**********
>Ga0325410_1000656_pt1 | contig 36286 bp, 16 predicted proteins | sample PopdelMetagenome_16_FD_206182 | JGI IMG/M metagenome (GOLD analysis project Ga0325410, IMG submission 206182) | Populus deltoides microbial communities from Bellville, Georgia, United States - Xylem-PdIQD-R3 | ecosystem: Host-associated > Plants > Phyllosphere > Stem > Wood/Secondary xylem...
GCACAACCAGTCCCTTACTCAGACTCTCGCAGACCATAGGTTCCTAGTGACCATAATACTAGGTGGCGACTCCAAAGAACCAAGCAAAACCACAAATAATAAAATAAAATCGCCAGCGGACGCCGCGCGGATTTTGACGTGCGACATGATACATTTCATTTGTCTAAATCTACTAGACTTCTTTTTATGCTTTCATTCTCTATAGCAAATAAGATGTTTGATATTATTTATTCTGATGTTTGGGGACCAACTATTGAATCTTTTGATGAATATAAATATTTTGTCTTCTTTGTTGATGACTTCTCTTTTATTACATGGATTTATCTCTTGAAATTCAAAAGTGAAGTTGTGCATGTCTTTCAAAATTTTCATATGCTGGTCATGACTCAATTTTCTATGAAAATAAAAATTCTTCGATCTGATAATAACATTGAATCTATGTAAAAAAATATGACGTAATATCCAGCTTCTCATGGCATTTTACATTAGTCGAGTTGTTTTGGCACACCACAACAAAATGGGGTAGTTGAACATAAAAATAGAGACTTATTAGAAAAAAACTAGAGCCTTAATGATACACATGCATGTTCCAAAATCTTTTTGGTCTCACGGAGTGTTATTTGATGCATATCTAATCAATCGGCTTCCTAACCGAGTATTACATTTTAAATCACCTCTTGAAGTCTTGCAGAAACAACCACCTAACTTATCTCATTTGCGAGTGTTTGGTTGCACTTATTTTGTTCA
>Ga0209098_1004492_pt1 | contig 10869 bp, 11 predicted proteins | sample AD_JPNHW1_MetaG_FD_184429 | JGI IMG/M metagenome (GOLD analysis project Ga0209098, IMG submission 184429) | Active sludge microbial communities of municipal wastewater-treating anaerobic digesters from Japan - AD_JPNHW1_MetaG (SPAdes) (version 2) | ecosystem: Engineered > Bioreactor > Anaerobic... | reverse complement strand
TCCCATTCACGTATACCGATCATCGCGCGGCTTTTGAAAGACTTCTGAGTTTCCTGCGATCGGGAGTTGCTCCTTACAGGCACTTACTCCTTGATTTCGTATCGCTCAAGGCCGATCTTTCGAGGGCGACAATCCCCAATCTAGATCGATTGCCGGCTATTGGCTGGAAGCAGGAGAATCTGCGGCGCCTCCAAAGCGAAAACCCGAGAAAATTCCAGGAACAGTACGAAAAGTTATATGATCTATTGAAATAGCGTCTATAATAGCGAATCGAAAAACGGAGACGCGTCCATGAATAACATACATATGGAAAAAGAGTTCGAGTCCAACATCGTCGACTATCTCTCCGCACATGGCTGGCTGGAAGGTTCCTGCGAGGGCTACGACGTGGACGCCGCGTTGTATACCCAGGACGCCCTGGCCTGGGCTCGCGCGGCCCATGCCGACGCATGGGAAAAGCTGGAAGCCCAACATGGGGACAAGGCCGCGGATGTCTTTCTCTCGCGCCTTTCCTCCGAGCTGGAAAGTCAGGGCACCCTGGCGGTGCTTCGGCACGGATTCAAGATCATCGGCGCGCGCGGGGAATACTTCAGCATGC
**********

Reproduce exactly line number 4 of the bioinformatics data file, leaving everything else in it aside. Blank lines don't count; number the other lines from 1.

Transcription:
TCCCATTCACGTATACCGATCATCGCGCGGCTTTTGAAAGACTTCTGAGTTTCCTGCGATCGGGAGTTGCTCCTTACAGGCACTTACTCCTTGATTTCGTATCGCTCAAGGCCGATCTTTCGAGGGCGACAATCCCCAATCTAGATCGATTGCCGGCTATTGGCTGGAAGCAGGAGAATCTGCGGCGCCTCCAAAGCGAAAACCCGAGAAAATTCCAGGAACAGTACGAAAAGTTATATGATCTATTGAAATAGCGTCTATAATAGCGAATCGAAAAACGGAGACGCGTCCATGAATAACATACATATGGAAAAAGAGTTCGAGTCCAACATCGTCGACTATCTCTCCGCACATGGCTGGCTGGAAGGTTCCTGCGAGGGCTACGACGTGGACGCCGCGTTGTATACCCAGGACGCCCTGGCCTGGGCTCGCGCGGCCCATGCCGACGCATGGGAAAAGCTGGAAGCCCAACATGGGGACAAGGCCGCGGATGTCTTTCTCTCGCGCCTTTCCTCCGAGCTGGAAAGTCAGGGCACCCTGGCGGTGCTTCGGCACGGATTCAAGATCATCGGCGCGCGCGGGGAATACTTCAGCATGC